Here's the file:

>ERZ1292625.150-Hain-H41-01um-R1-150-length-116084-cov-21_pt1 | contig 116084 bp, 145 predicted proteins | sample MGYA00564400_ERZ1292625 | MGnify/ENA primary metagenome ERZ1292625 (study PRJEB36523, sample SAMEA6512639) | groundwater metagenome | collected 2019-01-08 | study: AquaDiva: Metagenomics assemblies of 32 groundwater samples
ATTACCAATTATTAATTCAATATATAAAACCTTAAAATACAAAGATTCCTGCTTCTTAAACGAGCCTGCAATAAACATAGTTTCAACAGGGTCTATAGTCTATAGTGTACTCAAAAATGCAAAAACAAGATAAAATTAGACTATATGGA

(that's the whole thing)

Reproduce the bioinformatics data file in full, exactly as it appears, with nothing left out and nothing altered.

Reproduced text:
>ERZ1292625.150-Hain-H41-01um-R1-150-length-116084-cov-21_pt1 | contig 116084 bp, 145 predicted proteins | sample MGYA00564400_ERZ1292625 | MGnify/ENA primary metagenome ERZ1292625 (study PRJEB36523, sample SAMEA6512639) | groundwater metagenome | collected 2019-01-08 | study: AquaDiva: Metagenomics assemblies of 32 groundwater samples
ATTACCAATTATTAATTCAATATATAAAACCTTAAAATACAAAGATTCCTGCTTCTTAAACGAGCCTGCAATAAACATAGTTTCAACAGGGTCTATAGTCTATAGTGTACTCAAAAATGCAAAAACAAGATAAAATTAGACTATATGGA